Ramadan Chronicles                       




Ramadan Chronicles




A Kenyan Muslim man pray inside Nairobi's Jamia mosque November 11, 2004

during the holy month of Ramadan.


Kenyan Muslims men read the Koran inside Nairobi's Jamia mosque

 in this picture taken on November 5, 2004 during the holy month of Ramadan.


Elderly Kenyan Muslim men pray at the Jamia Mosque

during the first Friday of the holy month of Ramadan

in the capital Nairobi, September 29, 2006.





Faith remains sustaining force in Muslim shopkeeper's life


Jerry Large

Seattle Times staff columnist

18 December 2001

The Seattle Times, E1


Abdinasir Ali Nur says there was a prophet who lived for an unusually long time. And because he had lived so long, he was asked to describe the world as he had known it.


"The world is like a house that has two doors," was the prophet's response, Nur tells me. "You go into one and you go out of the other."


It is Nur's way of answering my questions about how his view of America was affected by the government raid that put his store out of business for three weeks last month.


Nur owns Maka Mini Market, which shares space with a money- transfer service the government suspected was part of a network used by terrorists. Ordinary people used the service to send money home to Somalia, Kenya, Ethiopia and several other countries.


The customers of Nur's store are mostly Somalis.


Nur, 32, leans his 6-foot-3-inch frame across bags of rice stacked high near the store entrance -- Jubba brand from Somalia, decorated with a drawing of Somali women carrying rice, working in a rice field, leading a camel.


We are just passing through life, he tells me. "The things that happen to me already have been written when I was in my mother's womb," he says. It is God's will.


We are speaking a few days before the end of Ramadan and last Saturday's reopening celebration at his store.


Business at the store is slower now than before the raid, he says, and "I don't know if this is going to survive." But, he says, there is always someone worse off.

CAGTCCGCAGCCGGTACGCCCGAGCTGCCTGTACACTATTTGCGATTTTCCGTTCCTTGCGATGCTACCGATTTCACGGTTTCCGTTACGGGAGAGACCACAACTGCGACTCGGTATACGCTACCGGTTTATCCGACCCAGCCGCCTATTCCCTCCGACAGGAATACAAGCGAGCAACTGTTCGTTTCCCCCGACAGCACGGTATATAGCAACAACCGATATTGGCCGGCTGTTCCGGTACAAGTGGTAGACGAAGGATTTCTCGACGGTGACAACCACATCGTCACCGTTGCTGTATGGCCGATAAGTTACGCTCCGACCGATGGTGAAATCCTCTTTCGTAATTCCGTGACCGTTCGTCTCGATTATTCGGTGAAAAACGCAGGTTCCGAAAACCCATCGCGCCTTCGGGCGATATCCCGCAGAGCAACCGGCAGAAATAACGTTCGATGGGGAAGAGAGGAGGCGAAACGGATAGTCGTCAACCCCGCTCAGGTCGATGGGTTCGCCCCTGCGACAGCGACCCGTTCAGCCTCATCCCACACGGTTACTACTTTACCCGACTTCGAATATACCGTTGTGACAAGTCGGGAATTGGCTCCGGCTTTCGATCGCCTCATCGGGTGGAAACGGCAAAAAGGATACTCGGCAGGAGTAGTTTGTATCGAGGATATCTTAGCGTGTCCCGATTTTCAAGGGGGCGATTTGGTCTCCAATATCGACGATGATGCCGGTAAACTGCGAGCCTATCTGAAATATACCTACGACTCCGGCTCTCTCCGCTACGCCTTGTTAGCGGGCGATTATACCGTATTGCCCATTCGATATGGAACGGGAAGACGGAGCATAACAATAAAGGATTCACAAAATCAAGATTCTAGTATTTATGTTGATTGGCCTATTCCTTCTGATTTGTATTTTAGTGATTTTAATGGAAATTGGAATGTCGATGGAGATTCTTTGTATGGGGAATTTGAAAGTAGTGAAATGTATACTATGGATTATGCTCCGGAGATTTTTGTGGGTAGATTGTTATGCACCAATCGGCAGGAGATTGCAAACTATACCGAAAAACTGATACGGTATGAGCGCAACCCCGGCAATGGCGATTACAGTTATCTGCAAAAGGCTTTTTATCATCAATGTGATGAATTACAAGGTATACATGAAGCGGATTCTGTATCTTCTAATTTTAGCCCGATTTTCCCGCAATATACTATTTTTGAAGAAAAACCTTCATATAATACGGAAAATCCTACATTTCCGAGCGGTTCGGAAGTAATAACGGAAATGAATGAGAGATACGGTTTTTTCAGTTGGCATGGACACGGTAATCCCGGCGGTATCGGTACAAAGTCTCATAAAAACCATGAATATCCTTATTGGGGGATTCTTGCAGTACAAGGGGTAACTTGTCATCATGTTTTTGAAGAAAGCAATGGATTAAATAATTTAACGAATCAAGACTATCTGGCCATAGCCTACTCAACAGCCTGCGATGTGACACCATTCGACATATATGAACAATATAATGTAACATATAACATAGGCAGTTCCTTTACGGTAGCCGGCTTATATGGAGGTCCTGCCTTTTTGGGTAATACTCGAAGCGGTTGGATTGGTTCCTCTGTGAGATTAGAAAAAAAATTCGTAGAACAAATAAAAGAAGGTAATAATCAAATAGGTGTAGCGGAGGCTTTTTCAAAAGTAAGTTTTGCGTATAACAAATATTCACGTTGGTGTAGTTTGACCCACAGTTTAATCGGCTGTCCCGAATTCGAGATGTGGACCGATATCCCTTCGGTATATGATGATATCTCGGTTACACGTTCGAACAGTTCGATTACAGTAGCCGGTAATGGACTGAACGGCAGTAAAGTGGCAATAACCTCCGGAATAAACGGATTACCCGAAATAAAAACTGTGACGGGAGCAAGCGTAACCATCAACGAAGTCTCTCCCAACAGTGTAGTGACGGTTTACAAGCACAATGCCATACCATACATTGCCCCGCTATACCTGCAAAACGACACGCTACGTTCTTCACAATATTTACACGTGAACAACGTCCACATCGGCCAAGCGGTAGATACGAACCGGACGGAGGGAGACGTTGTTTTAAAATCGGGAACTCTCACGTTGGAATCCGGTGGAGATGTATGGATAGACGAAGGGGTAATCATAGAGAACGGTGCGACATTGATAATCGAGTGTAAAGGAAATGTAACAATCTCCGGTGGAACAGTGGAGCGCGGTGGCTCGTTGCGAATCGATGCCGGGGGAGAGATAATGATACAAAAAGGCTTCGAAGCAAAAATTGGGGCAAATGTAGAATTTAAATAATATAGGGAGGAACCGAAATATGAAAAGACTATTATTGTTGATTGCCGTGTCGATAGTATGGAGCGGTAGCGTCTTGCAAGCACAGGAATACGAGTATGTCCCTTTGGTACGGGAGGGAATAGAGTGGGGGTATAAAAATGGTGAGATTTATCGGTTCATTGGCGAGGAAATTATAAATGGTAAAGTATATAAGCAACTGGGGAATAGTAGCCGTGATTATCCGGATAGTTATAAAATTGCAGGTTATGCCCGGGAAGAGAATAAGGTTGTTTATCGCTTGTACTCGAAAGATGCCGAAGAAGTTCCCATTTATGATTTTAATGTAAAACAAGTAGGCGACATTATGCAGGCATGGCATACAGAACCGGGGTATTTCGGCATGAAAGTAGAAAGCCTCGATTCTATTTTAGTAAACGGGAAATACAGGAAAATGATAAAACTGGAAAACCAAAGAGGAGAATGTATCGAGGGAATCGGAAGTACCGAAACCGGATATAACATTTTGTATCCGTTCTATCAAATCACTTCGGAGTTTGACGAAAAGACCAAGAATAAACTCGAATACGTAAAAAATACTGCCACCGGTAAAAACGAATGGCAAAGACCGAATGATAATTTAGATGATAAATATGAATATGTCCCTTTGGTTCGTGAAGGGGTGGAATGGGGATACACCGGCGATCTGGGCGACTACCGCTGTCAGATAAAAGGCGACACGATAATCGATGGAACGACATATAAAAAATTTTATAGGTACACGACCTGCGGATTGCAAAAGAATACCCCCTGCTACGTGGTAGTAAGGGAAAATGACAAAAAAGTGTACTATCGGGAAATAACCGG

"This is the gist of my religion. You don't always look at the people who have more than you. Look at the ones below. Some have nothing. You thank God, even if you don't have food to eat."


Still, Nur has been trying for a long time to improve his life.


He grew up in Mogadishu, Somalia. His family worked in a business owned by one of his uncles that shipped sheep, camels and other livestock to Saudi Arabia.


Nur had a brother in New York, so when he was 19 he moved to New York City to go to college and study business. That was in 1988.


After half a year of classes, mostly English as a second language, he ran out of money and took a job in a store run by another of his uncles, across the street from Harlem Hospital.


That's where he met the friend who suggested they come to Seattle and try to make a go of it here. Going back to Somalia wasn't much of an option since this was around the time the country began to be rent by warlords.


Though he says he expects to have U.S. citizenship in two or three months, someday he wants to go back to Somalia to live.


What do you miss, I ask.


"Camel's milk," he says. We both laugh because earlier he'd been telling me how much better camel meat and milk are for you than some of the things Americans eat. He acts out the likely American reaction to eating camel, drawing back, making a face. But, he says, you eat pig. Pigs are considered unclean in Islam.


When he first came to Seattle, he opened the refrigerator at the house of some Somali friends and there were a bunch of pork ribs.


Had they abandoned the rules in this new place? No. They would never buy pig, they explained. The meat in the refrigerator was from a different animal, a pork. They did not know that in America a pig is one thing when it is alive and another when it is dead.


Nur and his wife try to pass their culture on to their 6-year-old son. He attends Islamic school, and Nur says he'll send him to Somalia to spend time with family when he's a teenager.